Incidence of Chronic Obstructive Pulmonary Disease in a Cohort of Young Adults According to the Presence of Chronic Cough and Phlegm

ArticleinAmerican Journal of Respiratory and Critical Care Medicine 175(1):32-9 · January 2007with5 Reads
Impact Factor: 13.00 · DOI: 10.1164/rccm.200603-381OC · Source: PubMed

    Abstract

    The few prospective studies aimed at assessing the incidence of chronic obstructive pulmonary disease (COPD) in relation to the presence of chronic cough/phlegm have produced contrasting results.
    To assess the incidence of COPD in a cohort of young adults and to test whether chronic cough/phlegm and dyspnea are independent predictors of COPD.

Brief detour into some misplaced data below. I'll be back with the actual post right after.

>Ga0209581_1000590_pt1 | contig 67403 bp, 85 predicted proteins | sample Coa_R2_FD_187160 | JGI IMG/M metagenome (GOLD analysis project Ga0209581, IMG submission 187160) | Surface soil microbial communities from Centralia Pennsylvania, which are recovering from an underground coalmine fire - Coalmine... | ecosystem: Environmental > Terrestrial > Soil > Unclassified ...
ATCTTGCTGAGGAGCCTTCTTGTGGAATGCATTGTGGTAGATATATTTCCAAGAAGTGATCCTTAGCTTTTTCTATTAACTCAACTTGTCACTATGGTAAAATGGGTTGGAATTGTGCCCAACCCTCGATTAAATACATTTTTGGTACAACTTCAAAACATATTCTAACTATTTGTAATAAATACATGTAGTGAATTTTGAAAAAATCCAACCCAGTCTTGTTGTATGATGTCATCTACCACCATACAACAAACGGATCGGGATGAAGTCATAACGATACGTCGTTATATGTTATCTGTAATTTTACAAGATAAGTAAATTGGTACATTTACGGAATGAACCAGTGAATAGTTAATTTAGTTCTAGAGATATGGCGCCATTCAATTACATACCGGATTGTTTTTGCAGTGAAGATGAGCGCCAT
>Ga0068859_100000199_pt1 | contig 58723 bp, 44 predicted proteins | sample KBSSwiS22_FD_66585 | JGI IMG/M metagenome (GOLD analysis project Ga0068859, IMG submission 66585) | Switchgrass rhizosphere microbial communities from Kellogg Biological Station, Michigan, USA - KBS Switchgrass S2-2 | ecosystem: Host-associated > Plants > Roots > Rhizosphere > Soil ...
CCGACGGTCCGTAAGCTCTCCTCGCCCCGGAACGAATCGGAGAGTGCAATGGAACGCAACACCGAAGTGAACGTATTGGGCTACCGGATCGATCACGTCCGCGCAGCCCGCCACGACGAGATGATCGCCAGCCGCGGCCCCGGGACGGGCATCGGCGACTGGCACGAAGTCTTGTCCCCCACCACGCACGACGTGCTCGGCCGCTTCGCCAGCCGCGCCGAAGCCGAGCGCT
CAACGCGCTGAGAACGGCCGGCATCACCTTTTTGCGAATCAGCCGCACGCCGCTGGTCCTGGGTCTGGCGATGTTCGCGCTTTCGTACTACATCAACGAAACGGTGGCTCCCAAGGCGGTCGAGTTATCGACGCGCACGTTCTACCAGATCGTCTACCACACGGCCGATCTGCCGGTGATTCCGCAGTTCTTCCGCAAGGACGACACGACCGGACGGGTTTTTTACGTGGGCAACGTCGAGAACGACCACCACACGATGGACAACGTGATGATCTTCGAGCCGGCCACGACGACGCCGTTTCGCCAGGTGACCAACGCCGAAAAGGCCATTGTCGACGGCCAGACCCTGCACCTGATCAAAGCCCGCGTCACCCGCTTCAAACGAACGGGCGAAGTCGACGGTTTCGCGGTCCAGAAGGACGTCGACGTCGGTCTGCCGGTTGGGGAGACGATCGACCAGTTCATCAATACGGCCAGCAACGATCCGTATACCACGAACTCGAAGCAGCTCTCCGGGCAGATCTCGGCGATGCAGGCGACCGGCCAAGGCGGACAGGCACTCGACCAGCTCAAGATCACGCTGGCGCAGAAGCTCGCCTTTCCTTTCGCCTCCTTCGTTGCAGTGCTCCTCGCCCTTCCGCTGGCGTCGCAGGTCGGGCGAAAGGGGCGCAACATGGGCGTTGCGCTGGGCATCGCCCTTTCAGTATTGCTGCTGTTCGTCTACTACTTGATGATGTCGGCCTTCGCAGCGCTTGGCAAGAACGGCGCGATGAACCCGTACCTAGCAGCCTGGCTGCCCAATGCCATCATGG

An international cohort of 5,002 subjects without asthma (ages 20-44 yr) with normal lung function (FEV(1)/FVC ratio >/= 70%) from 12 countries was followed from 1991-2002 in the frame of the European Community Respiratory Health Survey II. Incident cases of COPD were those who had an FEV(1)/FVC ratio less than 70% at the end of the follow-up, but did not report having had a doctor diagnose asthma during the follow-up.
    The incidence rate of COPD was 2.8 cases/1,000/yr (95% confidence interval [CI], 2.3-3.3). Chronic cough/phlegm was an independent and statistically significant predictor of COPD (incidence rate ratio [IRR], 1.85; 95% CI, 1.17-2.93) after adjusting for smoking habits and other potential confounders, whereas dyspnea was not associated with the disease (IRR = 0.98; 95% CI, 0.64-1.50). Subjects who reported chronic cough/phlegm both at baseline and at the follow-up had a nearly threefold-increased risk of developing COPD with respect to asymptomatic subjects (IRR = 2.88; 95% CI, 1.44-5.79).
    The incidence of COPD is substantial even in young adults. The presence of chronic cough/phlegm identifies a subgroup of subjects with a high risk of developing COPD, independently of smoking habits.